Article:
On Friday, the Australian embassy in Jakarta issued a fresh travel advisory for Indonesia, warning that the legislation could put unmarried foreign tourists in the crosshairs.
Rights groups say the proposals underscore a growing shift towards fundamentalism in a country long hailed for its religious tolerance.
Those arrested could be prosecuted under an environmental protection law that provides for a maximum 10-year prison sentence for setting fires to clear land.
As per 'Girls Not Brides', a global partnership committed to ending child marriages, Indonesia has the eighth highest number of child brides in the world.
The fires -- usually started by illegal burning to clear land for farming -- have unleashed choking haze across Southeast Asia, triggering diplomatic tensions with Indonesia's neighbours.
Nazma Begum, mother, has alleged that his son-in-law consistently tortures Heena (daughter) both physically and mentally.
Illegal blazes to clear land for agricultural plantations have been raging on Sumatra, Borneo islands, with Indonesia deploying water-bombing helicopters, thousands of security forces to tackle them.
She was informed that “Hina was accidentally burnt” and the man demanded money for treatment.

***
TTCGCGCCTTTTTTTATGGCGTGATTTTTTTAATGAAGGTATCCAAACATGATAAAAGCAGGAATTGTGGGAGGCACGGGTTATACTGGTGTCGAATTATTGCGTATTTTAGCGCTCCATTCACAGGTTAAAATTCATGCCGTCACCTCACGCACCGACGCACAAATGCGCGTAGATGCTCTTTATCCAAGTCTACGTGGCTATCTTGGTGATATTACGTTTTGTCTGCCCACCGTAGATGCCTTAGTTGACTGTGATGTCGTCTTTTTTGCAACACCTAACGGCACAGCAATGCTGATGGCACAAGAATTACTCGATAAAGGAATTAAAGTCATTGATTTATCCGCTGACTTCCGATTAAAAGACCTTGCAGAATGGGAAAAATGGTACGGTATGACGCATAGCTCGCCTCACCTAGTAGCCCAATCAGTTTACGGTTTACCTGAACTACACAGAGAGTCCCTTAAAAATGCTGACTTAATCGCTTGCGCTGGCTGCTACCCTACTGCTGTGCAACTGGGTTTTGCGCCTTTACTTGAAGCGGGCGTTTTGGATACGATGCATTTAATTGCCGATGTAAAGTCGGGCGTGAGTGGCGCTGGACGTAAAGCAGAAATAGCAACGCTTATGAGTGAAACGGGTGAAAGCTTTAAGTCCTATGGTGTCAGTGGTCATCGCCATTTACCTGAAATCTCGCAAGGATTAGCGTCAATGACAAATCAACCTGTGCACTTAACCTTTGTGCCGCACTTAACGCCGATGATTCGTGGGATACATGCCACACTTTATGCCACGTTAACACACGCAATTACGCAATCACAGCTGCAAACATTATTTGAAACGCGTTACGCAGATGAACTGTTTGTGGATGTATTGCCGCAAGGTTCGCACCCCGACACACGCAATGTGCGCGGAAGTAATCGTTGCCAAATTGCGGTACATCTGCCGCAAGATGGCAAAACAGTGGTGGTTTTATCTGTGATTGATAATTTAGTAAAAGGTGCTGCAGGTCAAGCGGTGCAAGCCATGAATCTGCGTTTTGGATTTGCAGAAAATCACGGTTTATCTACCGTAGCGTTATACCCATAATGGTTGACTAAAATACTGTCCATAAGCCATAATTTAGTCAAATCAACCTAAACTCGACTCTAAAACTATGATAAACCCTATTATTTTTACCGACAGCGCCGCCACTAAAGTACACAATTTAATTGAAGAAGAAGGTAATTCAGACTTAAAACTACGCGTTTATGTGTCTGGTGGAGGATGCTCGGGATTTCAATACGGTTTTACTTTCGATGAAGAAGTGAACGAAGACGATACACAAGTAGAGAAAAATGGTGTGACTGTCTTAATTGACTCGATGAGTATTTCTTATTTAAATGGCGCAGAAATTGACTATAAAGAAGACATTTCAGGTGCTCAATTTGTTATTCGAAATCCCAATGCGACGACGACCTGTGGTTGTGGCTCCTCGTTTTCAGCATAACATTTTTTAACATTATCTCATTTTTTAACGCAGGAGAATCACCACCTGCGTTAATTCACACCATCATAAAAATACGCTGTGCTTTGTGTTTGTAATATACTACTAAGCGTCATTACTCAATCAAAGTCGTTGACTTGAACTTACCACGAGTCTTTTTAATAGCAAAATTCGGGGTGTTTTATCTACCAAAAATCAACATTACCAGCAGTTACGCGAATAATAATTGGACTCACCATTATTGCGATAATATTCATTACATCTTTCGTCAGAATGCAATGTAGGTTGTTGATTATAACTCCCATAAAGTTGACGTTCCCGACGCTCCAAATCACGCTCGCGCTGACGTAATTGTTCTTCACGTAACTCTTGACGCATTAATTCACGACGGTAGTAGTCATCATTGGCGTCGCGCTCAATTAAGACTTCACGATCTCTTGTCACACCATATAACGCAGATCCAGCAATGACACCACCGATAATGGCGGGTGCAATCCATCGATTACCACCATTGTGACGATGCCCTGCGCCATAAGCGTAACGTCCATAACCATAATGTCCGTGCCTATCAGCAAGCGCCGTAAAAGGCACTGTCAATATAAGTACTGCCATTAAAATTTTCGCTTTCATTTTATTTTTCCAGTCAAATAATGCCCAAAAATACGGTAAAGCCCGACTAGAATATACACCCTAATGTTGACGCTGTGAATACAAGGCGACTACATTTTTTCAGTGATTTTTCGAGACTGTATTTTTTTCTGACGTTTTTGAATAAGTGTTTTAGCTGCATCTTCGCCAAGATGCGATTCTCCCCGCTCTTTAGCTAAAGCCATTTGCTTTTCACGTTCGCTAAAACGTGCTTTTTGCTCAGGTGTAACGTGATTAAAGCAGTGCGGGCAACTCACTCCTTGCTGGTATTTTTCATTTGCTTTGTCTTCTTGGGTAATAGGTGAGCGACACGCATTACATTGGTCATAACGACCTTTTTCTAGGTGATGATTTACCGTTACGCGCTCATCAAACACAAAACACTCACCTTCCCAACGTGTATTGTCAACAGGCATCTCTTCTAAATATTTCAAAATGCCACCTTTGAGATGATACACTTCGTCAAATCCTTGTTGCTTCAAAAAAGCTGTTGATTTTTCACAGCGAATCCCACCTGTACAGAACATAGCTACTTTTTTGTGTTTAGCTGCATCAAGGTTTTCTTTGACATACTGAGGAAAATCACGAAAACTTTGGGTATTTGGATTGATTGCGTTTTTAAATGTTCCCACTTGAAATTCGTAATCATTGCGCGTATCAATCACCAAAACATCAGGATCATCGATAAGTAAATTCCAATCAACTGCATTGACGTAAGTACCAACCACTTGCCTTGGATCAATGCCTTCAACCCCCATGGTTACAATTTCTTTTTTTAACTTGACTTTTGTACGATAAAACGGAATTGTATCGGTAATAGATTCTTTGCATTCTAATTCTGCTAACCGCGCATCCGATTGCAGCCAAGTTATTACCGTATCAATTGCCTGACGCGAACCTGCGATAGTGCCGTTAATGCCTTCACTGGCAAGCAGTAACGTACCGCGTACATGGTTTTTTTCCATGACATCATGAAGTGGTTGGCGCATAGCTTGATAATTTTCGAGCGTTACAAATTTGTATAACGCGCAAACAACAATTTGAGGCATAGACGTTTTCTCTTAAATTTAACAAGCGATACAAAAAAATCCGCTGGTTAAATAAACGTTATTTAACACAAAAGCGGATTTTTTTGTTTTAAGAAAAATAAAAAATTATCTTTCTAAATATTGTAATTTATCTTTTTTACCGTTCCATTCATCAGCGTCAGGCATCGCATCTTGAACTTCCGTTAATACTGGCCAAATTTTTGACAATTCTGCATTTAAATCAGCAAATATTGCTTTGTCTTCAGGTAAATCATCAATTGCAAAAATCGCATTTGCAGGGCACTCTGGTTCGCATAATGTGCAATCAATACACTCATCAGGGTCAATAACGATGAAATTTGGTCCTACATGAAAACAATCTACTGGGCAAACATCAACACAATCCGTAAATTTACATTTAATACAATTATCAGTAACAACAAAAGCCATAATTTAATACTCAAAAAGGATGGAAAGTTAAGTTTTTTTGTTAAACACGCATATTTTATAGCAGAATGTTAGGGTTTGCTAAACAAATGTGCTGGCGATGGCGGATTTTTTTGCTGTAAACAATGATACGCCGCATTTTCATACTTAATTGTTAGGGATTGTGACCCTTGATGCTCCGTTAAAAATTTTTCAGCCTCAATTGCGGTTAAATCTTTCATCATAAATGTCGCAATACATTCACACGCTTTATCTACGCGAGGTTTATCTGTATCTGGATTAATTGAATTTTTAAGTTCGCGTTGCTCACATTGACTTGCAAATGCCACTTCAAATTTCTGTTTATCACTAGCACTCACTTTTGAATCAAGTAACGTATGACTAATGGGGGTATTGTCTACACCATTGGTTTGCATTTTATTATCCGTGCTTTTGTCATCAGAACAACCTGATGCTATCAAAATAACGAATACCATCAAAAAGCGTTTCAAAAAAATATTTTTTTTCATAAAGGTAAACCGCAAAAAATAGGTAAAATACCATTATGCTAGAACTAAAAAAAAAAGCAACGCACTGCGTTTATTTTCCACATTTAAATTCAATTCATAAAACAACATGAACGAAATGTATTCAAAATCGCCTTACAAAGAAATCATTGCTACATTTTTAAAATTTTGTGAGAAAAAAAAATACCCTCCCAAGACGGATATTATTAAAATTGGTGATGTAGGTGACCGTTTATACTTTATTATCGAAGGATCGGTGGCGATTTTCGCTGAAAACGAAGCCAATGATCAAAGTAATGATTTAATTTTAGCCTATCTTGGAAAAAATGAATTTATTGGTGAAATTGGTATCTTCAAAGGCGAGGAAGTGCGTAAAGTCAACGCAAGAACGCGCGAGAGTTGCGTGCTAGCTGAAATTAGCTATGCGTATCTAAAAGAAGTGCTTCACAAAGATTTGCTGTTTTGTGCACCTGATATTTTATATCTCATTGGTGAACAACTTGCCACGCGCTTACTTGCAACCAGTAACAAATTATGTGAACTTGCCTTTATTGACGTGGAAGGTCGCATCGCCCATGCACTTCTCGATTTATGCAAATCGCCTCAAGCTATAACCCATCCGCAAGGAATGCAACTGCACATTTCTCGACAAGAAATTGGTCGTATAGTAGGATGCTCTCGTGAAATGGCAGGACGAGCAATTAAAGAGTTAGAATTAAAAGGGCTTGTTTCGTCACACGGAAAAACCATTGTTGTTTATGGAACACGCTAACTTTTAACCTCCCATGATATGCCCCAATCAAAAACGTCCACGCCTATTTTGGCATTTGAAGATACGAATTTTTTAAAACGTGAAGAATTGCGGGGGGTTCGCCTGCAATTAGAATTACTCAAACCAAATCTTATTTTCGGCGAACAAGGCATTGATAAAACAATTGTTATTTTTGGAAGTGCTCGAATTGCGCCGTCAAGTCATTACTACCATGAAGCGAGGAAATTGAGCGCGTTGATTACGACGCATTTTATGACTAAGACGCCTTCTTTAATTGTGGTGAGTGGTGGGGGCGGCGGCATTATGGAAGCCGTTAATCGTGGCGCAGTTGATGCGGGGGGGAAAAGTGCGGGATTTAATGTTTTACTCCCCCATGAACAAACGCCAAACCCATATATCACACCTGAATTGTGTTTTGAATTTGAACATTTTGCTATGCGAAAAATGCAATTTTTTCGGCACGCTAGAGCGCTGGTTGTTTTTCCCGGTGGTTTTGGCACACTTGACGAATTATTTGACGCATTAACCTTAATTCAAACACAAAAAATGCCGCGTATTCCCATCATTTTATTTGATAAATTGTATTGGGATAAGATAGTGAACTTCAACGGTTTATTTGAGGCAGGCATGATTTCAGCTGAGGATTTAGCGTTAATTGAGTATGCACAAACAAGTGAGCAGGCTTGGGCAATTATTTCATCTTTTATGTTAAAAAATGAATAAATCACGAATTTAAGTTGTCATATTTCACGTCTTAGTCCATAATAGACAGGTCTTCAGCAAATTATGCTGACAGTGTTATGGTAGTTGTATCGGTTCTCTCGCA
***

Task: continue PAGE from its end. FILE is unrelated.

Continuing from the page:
Conflicts between indigenous Papuans and Indonesian security forces are common in the impoverished region, which Indonesia annexed more than half a century ago.
The current capital, Jakarta, home to more than 10 million people, sits on swampy land and parts of the city are sinking by as much as 25 cm a year.
Jakarta is one of the fastest-sinking cities on earth, with environmental experts warning that one third of it could be submerged by 2050 if current rates continue.
A rebel insurgency against Jakarta's rule has simmered for decades in the island region, which shares a border with Papua New Guinea.
One of the fastest-sinking cities on earth, environmental experts warn that one-third of it could be submerged by 2050 if current rates continue.
Decades of uncontrolled and excessive depletion of groundwater reserves, rising sea-levels, and increasingly volatile weather patterns mean swathes of Jakarta have already started to disappear.
Indonesia's reelected President Joko Widodo wants to change the dynamic by pushing ahead with '10 new Balis,' an ambitious plan to boost tourism and diversify Southeast Asia's largest economy.